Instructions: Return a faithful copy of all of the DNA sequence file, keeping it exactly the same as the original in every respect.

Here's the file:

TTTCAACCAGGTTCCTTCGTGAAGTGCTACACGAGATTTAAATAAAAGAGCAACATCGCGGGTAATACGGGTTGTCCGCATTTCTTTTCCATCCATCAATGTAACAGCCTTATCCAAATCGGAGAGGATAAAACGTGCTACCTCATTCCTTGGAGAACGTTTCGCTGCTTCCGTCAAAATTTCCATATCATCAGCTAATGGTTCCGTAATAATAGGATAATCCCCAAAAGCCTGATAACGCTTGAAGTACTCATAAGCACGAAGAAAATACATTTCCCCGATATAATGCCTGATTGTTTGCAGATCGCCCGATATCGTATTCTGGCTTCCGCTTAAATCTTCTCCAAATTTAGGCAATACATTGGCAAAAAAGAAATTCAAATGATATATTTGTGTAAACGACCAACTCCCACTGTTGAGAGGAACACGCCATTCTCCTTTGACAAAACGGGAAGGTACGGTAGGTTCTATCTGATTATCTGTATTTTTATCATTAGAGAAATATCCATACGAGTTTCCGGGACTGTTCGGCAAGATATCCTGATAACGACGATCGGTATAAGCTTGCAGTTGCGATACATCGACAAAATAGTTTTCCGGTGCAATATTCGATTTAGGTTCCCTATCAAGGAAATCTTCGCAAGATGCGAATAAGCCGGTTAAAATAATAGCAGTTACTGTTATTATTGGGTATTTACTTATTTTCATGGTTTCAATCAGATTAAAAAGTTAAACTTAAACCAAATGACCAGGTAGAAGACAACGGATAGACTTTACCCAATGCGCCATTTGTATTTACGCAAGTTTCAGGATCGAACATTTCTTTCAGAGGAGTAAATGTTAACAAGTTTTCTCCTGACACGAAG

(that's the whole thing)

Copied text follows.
TTTCAACCAGGTTCCTTCGTGAAGTGCTACACGAGATTTAAATAAAAGAGCAACATCGCGGGTAATACGGGTTGTCCGCATTTCTTTTCCATCCATCAATGTAACAGCCTTATCCAAATCGGAGAGGATAAAACGTGCTACCTCATTCCTTGGAGAACGTTTCGCTGCTTCCGTCAAAATTTCCATATCATCAGCTAATGGTTCCGTAATAATAGGATAATCCCCAAAAGCCTGATAACGCTTGAAGTACTCATAAGCACGAAGAAAATACATTTCCCCGATATAATGCCTGATTGTTTGCAGATCGCCCGATATCGTATTCTGGCTTCCGCTTAAATCTTCTCCAAATTTAGGCAATACATTGGCAAAAAAGAAATTCAAATGATATATTTGTGTAAACGACCAACTCCCACTGTTGAGAGGAACACGCCATTCTCCTTTGACAAAACGGGAAGGTACGGTAGGTTCTATCTGATTATCTGTATTTTTATCATTAGAGAAATATCCATACGAGTTTCCGGGACTGTTCGGCAAGATATCCTGATAACGACGATCGGTATAAGCTTGCAGTTGCGATACATCGACAAAATAGTTTTCCGGTGCAATATTCGATTTAGGTTCCCTATCAAGGAAATCTTCGCAAGATGCGAATAAGCCGGTTAAAATAATAGCAGTTACTGTTATTATTGGGTATTTACTTATTTTCATGGTTTCAATCAGATTAAAAAGTTAAACTTAAACCAAATGACCAGGTAGAAGACAACGGATAGACTTTACCCAATGCGCCATTTGTATTTACGCAAGTTTCAGGATCGAACATTTCTTTCAGAGGAGTAAATGTTAACAAGTTTTCTCCTGACACGAAG